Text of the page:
Volume 601, May 2017
|Number of page(s)||4|
|Published online||22 May 2017|
Towards the origin of the radio emission in AR Scorpii, the first radio-pulsing white dwarf binary
1 Joint Institute for VLBI ERIC Postbus 2, 7990 AA, Dwingeloo, The Netherlands
2 Department of Physics, University of Warwick, Gibbet Hill Road, Coventry CV4 7AL, UK
Received: 6 April 2017
Accepted: 27 April 2017
Context. The binary system AR Sco contains an M star and the only known radio-pulsing white dwarf. The system shows emission from radio to X-rays, likely dominated by synchrotron radiation. The mechanism that produces most of this emission remains unclear. Two competing scenarios have been proposed: collimated outflows, and direct interaction between the magnetospheres of the white dwarf and the M star.
Aims. The two proposed scenarios can be tested via very long baseline interferometric radio observations.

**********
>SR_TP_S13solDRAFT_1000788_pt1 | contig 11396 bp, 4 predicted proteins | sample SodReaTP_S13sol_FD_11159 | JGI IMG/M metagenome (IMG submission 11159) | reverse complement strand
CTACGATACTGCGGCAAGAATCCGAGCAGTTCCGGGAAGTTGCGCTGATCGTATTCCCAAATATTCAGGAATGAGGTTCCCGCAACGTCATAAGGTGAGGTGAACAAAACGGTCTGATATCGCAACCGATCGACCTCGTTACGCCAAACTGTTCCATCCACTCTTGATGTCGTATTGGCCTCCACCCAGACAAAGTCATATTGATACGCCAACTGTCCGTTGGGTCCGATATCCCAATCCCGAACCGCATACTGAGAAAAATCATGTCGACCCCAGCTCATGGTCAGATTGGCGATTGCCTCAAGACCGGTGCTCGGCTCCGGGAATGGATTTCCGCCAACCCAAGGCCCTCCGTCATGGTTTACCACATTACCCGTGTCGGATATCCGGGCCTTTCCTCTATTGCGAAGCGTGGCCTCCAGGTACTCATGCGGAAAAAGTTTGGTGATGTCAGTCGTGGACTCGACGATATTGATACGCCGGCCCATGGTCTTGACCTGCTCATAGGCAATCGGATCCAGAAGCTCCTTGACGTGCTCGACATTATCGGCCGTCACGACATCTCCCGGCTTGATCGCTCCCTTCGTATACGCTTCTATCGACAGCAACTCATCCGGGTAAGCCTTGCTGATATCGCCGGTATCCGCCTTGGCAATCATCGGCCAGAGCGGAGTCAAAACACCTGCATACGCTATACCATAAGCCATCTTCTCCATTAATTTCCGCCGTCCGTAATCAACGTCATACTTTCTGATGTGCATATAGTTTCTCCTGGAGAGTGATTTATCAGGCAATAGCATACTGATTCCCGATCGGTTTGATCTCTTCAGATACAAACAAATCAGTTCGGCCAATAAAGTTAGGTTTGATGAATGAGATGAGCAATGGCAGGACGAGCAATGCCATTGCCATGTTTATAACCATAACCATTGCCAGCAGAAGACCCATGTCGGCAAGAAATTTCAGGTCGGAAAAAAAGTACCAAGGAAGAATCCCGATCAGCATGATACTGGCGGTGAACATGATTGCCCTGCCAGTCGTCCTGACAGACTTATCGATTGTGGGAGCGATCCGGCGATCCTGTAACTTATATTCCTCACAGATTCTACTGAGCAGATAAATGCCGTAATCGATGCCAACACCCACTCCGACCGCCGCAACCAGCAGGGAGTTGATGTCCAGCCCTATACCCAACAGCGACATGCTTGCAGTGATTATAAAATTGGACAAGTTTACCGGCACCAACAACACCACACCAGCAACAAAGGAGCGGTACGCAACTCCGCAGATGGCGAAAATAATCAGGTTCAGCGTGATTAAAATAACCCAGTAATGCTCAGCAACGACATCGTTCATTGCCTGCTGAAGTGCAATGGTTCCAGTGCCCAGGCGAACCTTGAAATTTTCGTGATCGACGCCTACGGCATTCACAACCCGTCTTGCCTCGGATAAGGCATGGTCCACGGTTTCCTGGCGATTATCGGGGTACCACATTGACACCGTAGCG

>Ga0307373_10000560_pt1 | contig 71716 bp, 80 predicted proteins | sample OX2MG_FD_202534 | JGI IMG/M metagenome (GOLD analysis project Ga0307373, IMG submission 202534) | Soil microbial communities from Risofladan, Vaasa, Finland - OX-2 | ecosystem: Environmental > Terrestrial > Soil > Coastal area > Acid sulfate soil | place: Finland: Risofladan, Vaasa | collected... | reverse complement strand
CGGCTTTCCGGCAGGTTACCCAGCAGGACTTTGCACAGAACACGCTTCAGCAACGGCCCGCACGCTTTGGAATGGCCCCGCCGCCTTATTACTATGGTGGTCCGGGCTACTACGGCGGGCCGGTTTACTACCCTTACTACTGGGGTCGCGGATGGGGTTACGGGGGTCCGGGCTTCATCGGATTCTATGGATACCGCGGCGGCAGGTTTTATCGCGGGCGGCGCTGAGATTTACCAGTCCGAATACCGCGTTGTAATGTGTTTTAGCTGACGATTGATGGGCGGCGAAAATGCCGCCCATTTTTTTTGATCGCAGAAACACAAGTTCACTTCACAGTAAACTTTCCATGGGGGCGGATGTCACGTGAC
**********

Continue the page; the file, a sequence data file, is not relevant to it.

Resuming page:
Methods. We conducted a radio observation with the Australian Long Baseline Array (LBA) on 20 Oct. 2016 at 8.5 GHz to study the compactness of the radio emission. Simultaneous data with the Australian Telescope Compact Array (ATCA) were also recorded for a direct comparison of the obtained flux densities.
Results. AR Sco shows radio emission compact on milliarcsecond angular scales (≲0.02 AU, or 4 R⊙). The emission is orbitally modulated, with an average flux density of ≈6.5 mJy. A comparison with the simultaneous ATCA data shows that no flux is resolved out on mas scales, implying that the radio emission is produced in this compact region. Additionally, the obtained radio light curves on hour timescales are consistent with the optical light curve.
Conclusions. The radio emission in AR Sco is likely produced in the magnetosphere of the M star or the white dwarf, and we see no evidence for a radio outflow or collimated jets significantly contributing to the radio emission.
Key words: binaries: close / white dwarfs / radiation mechanisms: non-thermal / radio continuum: general / techniques: high angular resolution / techniques: interferometric
© ESO, 2017
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